If you've been browsing around the blog, you might find this post (as well as the last few) to be a little different from the normal informative or product-related posts. Well I might as well introduce myself, I'm the summer intern and will be giving you a little insight into the life of a senior biology major. Feel free to ask questions or give feedback on topics that you would find interesting.

This past year I had the privilege to work in the medical center as a lab assistant for school credit. Before I go too far into the oh so interesting details of what my position entailed, let me give you a little advice if you are thinking about becoming a biology major: be persistent. The field is completely cut-throat as all science majors and pre-med students have to have research experience. For this reason you have to stick to your guns to get what you want. The lab I ended up working for told me they had never accepted an undergraduate student, and didn't really think it was the right time. Nevertheless, I ended up working there for the year and could not have imagined a better experience.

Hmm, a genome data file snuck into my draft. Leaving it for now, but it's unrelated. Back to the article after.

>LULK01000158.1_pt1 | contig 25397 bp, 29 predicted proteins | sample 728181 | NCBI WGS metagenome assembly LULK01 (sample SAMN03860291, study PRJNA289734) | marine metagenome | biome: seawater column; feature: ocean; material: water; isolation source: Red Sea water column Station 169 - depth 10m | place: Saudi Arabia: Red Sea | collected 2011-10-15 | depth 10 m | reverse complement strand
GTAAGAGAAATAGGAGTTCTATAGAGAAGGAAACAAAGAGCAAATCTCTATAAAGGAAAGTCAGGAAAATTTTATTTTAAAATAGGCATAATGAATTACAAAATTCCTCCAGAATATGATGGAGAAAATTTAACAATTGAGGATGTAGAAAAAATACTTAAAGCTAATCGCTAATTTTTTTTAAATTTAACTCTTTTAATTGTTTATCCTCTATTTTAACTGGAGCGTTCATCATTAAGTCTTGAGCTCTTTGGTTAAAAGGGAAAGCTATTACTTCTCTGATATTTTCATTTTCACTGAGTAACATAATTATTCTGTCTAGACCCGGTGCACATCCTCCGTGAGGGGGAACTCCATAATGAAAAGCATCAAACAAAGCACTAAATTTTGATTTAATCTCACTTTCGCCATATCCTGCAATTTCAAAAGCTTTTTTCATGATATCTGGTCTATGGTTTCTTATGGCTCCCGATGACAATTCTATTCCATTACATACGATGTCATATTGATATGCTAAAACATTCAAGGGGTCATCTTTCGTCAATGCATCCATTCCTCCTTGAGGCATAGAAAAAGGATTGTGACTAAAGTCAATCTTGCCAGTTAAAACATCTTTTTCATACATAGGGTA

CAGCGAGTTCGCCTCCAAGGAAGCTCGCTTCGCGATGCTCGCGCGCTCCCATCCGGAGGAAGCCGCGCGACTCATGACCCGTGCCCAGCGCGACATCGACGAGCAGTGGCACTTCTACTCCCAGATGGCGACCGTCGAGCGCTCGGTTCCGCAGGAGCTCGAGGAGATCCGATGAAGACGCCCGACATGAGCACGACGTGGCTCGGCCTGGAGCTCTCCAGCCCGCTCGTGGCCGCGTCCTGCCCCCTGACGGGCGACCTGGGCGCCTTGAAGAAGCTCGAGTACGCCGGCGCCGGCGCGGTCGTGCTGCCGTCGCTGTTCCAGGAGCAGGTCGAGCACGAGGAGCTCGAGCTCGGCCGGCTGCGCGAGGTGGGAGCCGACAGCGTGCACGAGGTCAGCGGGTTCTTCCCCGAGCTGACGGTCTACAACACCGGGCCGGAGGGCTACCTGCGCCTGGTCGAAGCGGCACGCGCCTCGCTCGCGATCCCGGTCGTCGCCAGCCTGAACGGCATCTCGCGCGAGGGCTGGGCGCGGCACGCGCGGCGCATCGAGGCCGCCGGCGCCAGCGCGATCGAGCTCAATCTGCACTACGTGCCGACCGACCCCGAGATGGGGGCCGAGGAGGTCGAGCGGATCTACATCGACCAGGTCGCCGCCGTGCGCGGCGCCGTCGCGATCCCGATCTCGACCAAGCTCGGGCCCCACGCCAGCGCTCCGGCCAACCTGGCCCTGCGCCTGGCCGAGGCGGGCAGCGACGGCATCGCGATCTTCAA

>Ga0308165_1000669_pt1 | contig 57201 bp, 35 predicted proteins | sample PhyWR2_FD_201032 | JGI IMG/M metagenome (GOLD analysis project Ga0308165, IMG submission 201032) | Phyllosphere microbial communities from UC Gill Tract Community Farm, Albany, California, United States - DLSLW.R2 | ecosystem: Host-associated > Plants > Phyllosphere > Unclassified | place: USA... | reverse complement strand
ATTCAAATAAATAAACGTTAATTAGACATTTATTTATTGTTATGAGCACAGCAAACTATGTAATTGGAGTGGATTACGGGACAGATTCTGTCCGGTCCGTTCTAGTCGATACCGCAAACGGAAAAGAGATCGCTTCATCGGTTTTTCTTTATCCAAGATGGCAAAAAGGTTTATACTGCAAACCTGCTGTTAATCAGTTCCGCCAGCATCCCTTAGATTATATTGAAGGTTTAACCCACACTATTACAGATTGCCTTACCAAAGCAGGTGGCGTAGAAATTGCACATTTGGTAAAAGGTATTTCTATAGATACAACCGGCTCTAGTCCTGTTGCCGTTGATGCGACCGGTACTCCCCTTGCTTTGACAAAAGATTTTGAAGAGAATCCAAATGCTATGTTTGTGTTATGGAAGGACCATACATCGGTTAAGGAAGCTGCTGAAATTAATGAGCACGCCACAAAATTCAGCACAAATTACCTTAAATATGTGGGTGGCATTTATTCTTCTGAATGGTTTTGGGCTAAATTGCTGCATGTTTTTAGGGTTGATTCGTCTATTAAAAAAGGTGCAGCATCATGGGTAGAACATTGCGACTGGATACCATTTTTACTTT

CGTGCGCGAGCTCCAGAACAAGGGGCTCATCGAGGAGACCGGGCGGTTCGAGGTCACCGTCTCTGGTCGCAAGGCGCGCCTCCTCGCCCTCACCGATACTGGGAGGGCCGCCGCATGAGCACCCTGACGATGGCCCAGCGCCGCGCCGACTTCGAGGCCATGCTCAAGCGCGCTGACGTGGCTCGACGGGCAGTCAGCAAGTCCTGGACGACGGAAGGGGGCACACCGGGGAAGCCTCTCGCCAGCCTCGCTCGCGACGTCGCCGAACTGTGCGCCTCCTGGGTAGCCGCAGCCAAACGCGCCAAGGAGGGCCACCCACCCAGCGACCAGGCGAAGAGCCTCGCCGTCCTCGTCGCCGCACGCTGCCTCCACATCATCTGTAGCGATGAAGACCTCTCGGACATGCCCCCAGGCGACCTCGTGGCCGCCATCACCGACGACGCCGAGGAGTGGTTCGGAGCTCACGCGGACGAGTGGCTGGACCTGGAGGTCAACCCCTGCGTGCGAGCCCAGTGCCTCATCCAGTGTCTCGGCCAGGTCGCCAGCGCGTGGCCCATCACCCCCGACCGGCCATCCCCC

Now something that I learned pretty early on is that every lab experience is very different. I have friends who sit and read data, run gels, do the dishes, and undertake really cool regeneration projects. So if you are just getting into the lab scene you have to realize that the field varies. Fortunately for me, I got the really cool projects. I had the opportunity to work on two new cutting edge technologies and basically worked on developing their protocols. When I first started in the lab I was not sure how the environment was going to pan out. It was all girls with the exception of a male senior researcher. I would be lying if I said I wasn't intimidated. Everyone in the lab knew way more about science than me, and you could tell they were always trying to figure out what exactly I knew. About the second week in, one of the other members of the lab asked me if I knew what DNA was. Needless to say, I of course said yes, and told them that I had been taking multiple science courses a semester and knew at least the basics. So after a month or so I really began to mesh with the other people in the lab, and even looked forward to getting in there just to see what I'd missed while I was in class. You almost become a weird family with everyone else (if you are fortunate enough to get a good group of people) because everyone is always helping each other out. I was especially grateful for this as I was still enrolled in 16 credit hours worth of classes, and could not possibly be in the lab 10 hours a day to be checking in on my experiments. The others were always more than happy to help me by starting or stopping my gels, blocking a Western, or thawing a reagent as soon as they got there. So for me, I was really lucky to get to be a part of such a cool group of scientists.